Tag Archives: budget

Budgeting Best Practices Part 2 of 6

Part 2: Define Scope

Background

Determining your project budget has been discussed several times on this website. The reason is that many projects experience budget overruns. Many project managers are still having problems determining a good project budget. Based on these facts, I decided to run a series on budgeting best practices for the rest of this year.

Interested?

If you are interested in knowing more about budgeting best practices,  SIGN UP on this blog (to the right, if you have not already done so)  to have all the blog posts of this series delivered to your inbox.

Step 1: Define Scope

As mentioned in part 1 of this series, determining you project budget is a four step process:

project scope to budget
From Project Scope to Project Budget

The first step is to define your scope. Can you get a good budget if you do not have a good scope?

Defining your scope does not consist of collecting requirements alone. A very important part of defining your scope is verifying you scope with ALL stakeholders.

Who are ALL stakeholders?

When identifying stakeholders look at your project sponsor, the end user(s) and all that could be effected by the execution of the project. Collect requirements from all your stakeholders, include the requirements in your scope and then go back to the stake holders to verify your scope. I know, this can be a lengthy and repetitive process, but it has to be done. If not, you run the risk of creating a product or service that will be rejected.

A Practical Tip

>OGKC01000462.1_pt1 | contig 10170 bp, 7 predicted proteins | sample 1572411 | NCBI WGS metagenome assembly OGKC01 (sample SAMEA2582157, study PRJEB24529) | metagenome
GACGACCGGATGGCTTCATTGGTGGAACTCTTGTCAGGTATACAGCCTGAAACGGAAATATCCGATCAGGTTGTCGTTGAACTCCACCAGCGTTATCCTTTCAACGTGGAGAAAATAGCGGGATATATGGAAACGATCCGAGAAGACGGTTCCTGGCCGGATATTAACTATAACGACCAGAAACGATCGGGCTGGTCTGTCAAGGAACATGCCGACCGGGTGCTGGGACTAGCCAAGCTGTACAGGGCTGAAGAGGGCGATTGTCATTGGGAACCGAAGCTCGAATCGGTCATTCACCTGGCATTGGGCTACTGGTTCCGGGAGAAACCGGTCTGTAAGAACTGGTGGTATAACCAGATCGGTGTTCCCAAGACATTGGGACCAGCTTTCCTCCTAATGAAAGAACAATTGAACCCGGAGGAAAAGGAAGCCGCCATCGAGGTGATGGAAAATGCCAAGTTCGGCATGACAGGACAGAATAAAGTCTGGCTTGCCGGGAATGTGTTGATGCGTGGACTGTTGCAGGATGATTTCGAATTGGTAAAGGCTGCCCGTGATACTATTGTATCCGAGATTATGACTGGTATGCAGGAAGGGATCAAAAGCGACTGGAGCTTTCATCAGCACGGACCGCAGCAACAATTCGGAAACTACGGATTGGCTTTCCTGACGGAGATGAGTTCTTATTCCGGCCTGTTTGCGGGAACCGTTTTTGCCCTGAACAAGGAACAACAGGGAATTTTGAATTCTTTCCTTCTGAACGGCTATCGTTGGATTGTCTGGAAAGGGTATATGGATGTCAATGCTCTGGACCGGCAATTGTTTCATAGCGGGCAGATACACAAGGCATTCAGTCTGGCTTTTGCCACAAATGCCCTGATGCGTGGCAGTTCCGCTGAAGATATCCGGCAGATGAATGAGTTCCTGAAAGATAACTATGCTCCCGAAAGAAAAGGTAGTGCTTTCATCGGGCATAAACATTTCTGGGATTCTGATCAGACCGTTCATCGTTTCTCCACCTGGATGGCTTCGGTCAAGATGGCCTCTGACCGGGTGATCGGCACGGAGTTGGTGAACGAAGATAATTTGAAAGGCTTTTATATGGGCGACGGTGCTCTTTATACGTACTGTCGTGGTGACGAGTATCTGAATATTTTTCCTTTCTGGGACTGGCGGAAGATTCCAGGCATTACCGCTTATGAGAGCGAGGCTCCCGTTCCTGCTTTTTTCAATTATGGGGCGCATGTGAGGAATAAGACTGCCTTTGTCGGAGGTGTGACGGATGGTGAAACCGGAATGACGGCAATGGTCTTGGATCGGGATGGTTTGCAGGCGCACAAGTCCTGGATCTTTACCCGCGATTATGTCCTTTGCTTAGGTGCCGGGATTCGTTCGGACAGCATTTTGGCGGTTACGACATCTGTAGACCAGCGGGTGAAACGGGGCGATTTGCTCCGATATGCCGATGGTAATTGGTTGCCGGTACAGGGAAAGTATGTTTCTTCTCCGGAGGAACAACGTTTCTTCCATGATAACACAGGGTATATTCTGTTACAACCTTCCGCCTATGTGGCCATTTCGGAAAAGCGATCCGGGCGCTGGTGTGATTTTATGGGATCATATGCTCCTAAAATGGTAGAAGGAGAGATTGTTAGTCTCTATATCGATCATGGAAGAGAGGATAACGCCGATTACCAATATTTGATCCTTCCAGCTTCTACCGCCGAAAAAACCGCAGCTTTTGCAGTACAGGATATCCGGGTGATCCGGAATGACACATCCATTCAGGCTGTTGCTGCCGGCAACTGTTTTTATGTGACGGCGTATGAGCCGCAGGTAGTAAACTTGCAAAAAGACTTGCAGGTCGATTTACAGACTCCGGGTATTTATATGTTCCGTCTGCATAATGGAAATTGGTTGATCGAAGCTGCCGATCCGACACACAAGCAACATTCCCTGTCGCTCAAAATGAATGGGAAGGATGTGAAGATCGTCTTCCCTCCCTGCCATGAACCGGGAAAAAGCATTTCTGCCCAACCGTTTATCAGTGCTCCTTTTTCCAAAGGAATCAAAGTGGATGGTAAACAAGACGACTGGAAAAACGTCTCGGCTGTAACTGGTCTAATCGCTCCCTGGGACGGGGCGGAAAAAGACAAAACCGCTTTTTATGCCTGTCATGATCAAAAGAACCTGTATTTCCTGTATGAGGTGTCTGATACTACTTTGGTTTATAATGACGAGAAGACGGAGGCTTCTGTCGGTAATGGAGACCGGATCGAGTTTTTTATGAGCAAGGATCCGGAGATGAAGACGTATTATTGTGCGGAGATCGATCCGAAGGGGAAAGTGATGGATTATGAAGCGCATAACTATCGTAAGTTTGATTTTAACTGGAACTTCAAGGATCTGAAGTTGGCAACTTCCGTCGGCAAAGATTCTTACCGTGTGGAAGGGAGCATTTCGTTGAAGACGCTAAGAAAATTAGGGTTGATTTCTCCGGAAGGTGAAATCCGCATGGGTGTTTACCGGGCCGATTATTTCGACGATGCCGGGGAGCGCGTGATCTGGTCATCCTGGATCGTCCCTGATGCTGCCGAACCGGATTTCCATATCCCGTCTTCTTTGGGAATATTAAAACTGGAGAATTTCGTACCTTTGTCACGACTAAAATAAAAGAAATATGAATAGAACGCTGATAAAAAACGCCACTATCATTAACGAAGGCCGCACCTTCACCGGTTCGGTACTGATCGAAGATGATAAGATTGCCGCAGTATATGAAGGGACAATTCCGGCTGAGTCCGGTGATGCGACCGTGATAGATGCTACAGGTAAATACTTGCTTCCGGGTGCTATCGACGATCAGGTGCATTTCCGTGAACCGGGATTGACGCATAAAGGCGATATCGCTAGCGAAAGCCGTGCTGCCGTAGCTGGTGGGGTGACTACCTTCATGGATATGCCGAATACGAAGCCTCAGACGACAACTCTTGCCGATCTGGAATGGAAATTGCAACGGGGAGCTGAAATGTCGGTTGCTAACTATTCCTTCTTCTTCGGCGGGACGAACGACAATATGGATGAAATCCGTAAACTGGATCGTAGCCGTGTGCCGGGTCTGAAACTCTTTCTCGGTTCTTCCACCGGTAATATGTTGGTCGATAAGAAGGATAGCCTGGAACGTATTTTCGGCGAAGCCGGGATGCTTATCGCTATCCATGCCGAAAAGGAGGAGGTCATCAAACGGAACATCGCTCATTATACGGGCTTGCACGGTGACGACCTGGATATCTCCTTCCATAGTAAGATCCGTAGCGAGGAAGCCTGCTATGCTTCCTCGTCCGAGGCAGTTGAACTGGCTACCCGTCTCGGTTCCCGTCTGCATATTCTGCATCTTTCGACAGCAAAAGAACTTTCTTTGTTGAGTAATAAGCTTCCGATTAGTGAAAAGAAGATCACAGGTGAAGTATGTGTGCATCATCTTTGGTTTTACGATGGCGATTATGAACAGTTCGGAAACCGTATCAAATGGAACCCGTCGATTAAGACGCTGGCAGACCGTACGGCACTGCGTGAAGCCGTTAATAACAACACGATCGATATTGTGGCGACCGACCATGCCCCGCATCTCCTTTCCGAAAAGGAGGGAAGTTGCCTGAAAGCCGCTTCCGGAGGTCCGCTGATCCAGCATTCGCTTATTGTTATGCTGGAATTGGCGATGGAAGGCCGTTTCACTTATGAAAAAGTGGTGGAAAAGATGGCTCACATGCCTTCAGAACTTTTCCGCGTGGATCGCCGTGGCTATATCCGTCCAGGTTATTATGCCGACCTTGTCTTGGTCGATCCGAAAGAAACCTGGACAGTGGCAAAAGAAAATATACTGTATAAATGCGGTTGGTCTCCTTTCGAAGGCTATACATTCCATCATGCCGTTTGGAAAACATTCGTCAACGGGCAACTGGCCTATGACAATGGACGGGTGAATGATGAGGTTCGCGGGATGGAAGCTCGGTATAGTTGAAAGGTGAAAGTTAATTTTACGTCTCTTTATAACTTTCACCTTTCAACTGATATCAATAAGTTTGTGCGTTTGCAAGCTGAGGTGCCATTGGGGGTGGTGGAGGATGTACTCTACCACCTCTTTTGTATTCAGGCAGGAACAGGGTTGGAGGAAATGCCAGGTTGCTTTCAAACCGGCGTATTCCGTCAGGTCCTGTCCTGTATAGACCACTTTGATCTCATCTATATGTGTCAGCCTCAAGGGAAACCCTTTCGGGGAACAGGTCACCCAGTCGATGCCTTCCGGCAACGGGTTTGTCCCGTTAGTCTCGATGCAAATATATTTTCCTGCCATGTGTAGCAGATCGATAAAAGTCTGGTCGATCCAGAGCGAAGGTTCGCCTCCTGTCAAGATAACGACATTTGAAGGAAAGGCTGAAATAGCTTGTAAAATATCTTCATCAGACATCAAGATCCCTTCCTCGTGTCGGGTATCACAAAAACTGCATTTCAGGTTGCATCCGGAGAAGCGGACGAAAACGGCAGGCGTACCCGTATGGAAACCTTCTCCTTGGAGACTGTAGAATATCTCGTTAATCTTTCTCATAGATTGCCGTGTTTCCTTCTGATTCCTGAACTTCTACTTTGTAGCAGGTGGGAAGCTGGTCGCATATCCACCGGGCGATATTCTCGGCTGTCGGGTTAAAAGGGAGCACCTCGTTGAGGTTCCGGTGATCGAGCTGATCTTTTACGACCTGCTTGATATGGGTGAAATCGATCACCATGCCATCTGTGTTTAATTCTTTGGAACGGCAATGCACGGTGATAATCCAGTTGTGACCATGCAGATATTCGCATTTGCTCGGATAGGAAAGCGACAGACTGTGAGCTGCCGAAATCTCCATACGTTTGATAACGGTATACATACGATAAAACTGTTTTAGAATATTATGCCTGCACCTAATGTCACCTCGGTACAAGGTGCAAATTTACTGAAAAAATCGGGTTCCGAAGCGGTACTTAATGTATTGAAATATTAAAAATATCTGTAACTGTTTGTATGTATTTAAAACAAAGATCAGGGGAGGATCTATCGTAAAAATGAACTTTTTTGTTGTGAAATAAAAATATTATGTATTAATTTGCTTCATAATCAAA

In real project life you sometimes have end users who give their input while you defining your scope, and during the execution of the project they have additional wishes (gold plating)

Other end users see the execution phase as the time to give input, not the scoping phase.

The way to handle these end users during the execution phase is to use judgment (interest of the sponsor and interest of the end user) and assertiveness (know when and how to say no). For more on how to handle these end users see

Next Step

Only after you have verified your scope, you are ready to proceed to the next step: Create WBS.

Related References

Budgeting Best Practices Part 1 of 6

Determining Your Project Budget

Scope Control Best Practices

Project Management Quick Start

 

Budgeting Best Practices Part 1 of 6

 

Part 1: Introduction

Here I am after a good summer vacation. As promised in July, after my vacation I would start our “Back-to-Work” series discussing budgeting good practices.

Determining your project budget has been discussed several times on this website. The reason is that many projects experience budget overruns. Many project managers are still having problems determining a good project budget. Based on these facts, I decided to run a series on budgeting best practices for the rest of this year.

Interested?

If you are interested in knowing more about budgeting best practices,  SIGN UP on this blog (to the right, if you have not already done so)  to have all the blog posts of this series delivered to your inbox.

Ok, let’s get started.